Swiss Family Robinson (1960)

“What about our sons? What future is there here for them?”

Swiss Family Robinson Poster

Synopsis:
A Swiss family — father (John Mills), mother (Dorothy McGuire), and three sons (Tommy Kirk, James MacArthur, and Kevin Corcoran) — emigrating to New Guinea in the early 19th century is shipwrecked on a remote island, and must fight against marauding pirates while rebuilding their lives and rescuing a captured teenage girl (Janet Munro).

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Review:
This enormously popular adaptation of Johann David Wyss’s 1812 novel is notable as the first widescreen Disney movie filmed with Panavision lenses, and for its fabled location shooting on the island of Tobago. According to TCM’s article, filming conditions were often treacherous, with star John Mills stating in an interview:

“If a scorpion doesn’t bite me during the night I get into the car, and if it doesn’t skid off the edge of a cliff, I reach the mangrove swamp. I walk through; and if I’m not sucked in by a quick-sand, eaten alive by land crabs, or bitten by a snake, I reach the beach. I change on the beach, trying to avoid being devoured by insects, and walk into the sea. If there are no sharks or barracudas about, we get the shot – and then do the whole thing in reverse, providing, of course, we haven’t died of sunstroke in the meantime.”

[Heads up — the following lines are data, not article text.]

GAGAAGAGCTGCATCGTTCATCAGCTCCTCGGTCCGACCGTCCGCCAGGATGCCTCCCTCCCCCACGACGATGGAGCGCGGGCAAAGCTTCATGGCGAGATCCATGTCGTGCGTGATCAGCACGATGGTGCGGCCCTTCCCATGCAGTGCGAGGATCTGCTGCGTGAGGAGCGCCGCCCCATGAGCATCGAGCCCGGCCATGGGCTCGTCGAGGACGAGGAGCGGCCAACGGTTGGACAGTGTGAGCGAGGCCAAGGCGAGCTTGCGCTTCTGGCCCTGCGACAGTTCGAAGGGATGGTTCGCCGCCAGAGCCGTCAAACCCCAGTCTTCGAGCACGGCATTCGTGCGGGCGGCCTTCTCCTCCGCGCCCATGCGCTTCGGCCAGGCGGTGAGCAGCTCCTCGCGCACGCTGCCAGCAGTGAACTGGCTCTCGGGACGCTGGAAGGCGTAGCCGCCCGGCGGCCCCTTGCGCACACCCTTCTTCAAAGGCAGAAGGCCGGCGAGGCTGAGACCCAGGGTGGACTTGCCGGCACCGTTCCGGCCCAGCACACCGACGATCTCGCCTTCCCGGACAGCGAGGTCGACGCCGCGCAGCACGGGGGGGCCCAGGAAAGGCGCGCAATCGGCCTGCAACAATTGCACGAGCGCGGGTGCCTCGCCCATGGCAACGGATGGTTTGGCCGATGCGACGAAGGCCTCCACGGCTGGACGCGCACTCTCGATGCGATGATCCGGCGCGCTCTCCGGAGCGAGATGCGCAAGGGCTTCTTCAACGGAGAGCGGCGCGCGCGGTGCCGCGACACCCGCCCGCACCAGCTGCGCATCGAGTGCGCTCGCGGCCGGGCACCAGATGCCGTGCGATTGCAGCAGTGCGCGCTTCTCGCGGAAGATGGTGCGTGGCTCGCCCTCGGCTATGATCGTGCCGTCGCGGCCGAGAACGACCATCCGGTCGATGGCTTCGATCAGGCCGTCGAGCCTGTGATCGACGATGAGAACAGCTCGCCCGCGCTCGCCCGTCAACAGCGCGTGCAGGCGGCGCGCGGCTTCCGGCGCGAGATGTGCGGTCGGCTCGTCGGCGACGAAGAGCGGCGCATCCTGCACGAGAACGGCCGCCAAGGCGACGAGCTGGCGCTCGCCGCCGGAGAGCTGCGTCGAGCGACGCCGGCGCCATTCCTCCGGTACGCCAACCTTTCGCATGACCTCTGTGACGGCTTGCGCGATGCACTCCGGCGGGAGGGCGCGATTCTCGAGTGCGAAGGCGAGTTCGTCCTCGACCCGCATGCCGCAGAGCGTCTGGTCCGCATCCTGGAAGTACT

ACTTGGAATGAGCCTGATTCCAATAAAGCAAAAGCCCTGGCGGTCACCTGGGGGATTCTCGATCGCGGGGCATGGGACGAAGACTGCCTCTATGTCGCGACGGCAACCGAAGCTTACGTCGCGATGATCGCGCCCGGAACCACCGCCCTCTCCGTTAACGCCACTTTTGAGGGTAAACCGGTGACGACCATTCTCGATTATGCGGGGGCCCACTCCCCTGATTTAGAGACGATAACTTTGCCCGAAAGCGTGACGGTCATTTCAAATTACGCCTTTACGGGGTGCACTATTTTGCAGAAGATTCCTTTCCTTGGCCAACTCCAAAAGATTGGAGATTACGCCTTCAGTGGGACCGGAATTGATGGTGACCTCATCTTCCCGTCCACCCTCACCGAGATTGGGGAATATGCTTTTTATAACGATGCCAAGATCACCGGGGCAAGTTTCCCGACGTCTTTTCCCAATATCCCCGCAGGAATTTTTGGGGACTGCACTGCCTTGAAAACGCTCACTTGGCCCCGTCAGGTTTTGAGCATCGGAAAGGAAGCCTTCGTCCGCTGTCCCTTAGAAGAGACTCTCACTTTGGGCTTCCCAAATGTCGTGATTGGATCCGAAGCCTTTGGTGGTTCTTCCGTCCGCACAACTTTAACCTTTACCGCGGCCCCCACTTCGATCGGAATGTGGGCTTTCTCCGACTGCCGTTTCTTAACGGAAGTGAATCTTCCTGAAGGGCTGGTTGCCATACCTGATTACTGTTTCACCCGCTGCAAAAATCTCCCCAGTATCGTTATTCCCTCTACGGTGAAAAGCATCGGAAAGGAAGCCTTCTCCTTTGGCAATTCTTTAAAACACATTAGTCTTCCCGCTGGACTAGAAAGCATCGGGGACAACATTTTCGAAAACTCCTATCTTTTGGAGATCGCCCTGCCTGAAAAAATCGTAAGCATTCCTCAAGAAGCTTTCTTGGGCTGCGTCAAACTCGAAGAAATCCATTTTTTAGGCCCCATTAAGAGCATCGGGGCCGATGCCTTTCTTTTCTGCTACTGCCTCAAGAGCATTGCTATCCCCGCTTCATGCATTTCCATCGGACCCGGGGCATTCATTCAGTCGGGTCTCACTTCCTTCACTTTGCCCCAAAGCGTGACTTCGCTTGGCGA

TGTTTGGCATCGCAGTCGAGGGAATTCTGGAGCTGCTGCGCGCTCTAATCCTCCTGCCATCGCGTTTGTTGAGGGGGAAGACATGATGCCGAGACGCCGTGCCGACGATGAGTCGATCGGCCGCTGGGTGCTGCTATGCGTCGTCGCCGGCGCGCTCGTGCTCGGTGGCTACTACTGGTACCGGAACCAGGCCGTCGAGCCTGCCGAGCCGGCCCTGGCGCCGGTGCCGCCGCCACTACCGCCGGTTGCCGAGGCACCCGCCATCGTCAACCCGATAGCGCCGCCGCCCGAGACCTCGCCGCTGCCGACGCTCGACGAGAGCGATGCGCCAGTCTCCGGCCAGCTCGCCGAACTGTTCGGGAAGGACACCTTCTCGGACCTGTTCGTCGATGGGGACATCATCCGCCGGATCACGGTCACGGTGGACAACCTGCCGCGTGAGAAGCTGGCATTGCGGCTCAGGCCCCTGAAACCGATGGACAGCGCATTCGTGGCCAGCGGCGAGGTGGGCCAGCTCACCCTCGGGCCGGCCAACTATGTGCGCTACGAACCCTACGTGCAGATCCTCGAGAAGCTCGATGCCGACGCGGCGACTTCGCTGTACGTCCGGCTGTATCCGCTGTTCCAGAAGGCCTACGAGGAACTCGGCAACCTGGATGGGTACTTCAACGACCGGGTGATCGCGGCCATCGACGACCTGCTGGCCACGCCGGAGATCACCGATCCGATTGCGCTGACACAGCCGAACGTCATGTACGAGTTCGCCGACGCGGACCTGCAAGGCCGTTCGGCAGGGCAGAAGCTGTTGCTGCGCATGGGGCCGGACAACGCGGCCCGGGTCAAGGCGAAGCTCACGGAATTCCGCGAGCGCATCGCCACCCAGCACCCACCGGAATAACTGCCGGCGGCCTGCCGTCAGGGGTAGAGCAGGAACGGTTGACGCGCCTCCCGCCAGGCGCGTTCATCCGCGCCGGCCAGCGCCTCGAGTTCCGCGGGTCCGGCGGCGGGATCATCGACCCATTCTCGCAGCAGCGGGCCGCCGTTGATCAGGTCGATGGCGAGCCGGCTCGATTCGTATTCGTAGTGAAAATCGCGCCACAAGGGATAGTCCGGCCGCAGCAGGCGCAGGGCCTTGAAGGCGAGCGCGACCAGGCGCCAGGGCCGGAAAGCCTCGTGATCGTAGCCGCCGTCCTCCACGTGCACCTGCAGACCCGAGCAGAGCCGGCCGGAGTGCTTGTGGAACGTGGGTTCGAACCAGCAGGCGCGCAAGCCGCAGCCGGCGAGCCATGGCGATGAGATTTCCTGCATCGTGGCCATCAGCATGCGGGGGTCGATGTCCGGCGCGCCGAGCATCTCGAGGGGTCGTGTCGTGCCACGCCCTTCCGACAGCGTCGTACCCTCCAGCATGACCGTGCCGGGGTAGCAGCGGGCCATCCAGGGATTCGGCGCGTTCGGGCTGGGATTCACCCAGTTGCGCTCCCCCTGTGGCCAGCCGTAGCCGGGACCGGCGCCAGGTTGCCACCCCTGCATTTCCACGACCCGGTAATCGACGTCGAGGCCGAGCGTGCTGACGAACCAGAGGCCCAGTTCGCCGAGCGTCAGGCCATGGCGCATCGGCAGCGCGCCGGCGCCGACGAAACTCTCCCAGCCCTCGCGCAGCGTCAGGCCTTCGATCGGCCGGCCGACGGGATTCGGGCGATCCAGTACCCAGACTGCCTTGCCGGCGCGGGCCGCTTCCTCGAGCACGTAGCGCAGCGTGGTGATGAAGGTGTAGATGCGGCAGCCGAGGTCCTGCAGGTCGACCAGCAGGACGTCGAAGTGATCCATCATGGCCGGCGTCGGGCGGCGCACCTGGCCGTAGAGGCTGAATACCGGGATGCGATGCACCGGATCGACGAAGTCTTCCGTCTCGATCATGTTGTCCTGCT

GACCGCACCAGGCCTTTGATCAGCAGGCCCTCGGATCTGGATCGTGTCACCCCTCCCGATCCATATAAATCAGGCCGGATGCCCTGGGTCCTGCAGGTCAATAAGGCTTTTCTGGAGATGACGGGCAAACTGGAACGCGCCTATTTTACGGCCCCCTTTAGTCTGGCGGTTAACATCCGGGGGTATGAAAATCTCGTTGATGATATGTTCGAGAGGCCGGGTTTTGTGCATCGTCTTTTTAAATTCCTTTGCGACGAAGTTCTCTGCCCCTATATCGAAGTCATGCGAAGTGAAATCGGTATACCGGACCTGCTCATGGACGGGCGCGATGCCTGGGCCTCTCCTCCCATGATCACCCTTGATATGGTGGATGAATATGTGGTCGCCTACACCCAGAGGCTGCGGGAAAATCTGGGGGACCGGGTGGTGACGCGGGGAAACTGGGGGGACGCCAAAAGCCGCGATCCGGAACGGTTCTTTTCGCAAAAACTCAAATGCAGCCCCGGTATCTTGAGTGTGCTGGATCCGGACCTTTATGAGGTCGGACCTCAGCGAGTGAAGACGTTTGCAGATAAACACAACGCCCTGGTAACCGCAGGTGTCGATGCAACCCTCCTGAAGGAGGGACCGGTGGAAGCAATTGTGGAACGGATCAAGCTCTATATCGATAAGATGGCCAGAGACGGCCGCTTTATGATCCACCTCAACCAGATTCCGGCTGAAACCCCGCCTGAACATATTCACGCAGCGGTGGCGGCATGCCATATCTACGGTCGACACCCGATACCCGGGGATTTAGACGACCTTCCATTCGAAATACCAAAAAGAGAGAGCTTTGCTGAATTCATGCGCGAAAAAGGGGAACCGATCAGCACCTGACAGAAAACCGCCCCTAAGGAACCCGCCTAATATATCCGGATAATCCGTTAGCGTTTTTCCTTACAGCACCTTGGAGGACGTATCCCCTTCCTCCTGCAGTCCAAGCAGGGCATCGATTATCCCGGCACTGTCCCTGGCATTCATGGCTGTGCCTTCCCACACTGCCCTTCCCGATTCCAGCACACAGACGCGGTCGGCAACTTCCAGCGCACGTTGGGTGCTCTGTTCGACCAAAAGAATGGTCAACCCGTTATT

Dozens of animals from around the world were shipped to the island, under the care of no less than 14 trainers. The movie cost 4.5 million dollars to make, but was (and remained) so popular it is considered one of the most profitable films of all time — and its fame lives on through reconstructions of the family’s elaborate treehouse at theme parks around the world.

Unfortunately, despite its beloved status, the film is far from a true classic. There’s plenty of adventure to be had, but it’s all so patently unbelievable — a chase between people riding zebras and ostriches?? — that only the youngest or most naive of viewers will be taken in. The two primary plot elements driving the narrative are the family’s attempts to stave off a persistent band of pirates (led by Sessue Hayakawa), and the love triangle that instantly emerges when the two older Robinson brothers conveniently stumble upon (and easily rescue) a teenage girl. Who will win her heart? How will the other boy handle his defeat? Munro is a sweet and lovely actress, but her characterization here does no favors to her gender, and is especially disappointing after her sparkling turn in Disney’s Darby O’Gill and the Little People (1959) the year before. [Thankfully, she got back on track with her notable performance as a deep-throated romantic interest the following year in The Day the Earth Caught Fire (1961).]

Redeeming Qualities and Moments:

  • Beautiful cinematography on the island of Tobago
    Swiss Family Robinson Still

Must See?
No; this one is only must-see for fans who remember it fondly from their childhood.

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